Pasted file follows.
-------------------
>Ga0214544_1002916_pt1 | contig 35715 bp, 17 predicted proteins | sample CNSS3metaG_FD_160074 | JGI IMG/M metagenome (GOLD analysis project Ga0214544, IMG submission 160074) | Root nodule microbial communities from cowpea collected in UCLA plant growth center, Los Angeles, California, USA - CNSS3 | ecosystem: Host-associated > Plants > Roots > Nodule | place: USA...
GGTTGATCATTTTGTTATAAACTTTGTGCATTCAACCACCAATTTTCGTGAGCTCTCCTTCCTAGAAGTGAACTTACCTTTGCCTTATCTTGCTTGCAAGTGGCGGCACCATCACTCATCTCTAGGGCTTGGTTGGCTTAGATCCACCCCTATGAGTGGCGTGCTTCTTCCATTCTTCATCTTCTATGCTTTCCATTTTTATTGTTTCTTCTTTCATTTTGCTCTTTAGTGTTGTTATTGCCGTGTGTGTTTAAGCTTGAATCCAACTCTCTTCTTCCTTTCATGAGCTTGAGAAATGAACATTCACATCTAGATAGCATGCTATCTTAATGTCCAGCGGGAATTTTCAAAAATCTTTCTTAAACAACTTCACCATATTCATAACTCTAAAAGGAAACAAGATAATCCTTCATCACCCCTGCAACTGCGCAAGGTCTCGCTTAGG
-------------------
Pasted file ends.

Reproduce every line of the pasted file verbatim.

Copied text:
>Ga0214544_1002916_pt1 | contig 35715 bp, 17 predicted proteins | sample CNSS3metaG_FD_160074 | JGI IMG/M metagenome (GOLD analysis project Ga0214544, IMG submission 160074) | Root nodule microbial communities from cowpea collected in UCLA plant growth center, Los Angeles, California, USA - CNSS3 | ecosystem: Host-associated > Plants > Roots > Nodule | place: USA...
GGTTGATCATTTTGTTATAAACTTTGTGCATTCAACCACCAATTTTCGTGAGCTCTCCTTCCTAGAAGTGAACTTACCTTTGCCTTATCTTGCTTGCAAGTGGCGGCACCATCACTCATCTCTAGGGCTTGGTTGGCTTAGATCCACCCCTATGAGTGGCGTGCTTCTTCCATTCTTCATCTTCTATGCTTTCCATTTTTATTGTTTCTTCTTTCATTTTGCTCTTTAGTGTTGTTATTGCCGTGTGTGTTTAAGCTTGAATCCAACTCTCTTCTTCCTTTCATGAGCTTGAGAAATGAACATTCACATCTAGATAGCATGCTATCTTAATGTCCAGCGGGAATTTTCAAAAATCTTTCTTAAACAACTTCACCATATTCATAACTCTAAAAGGAAACAAGATAATCCTTCATCACCCCTGCAACTGCGCAAGGTCTCGCTTAGG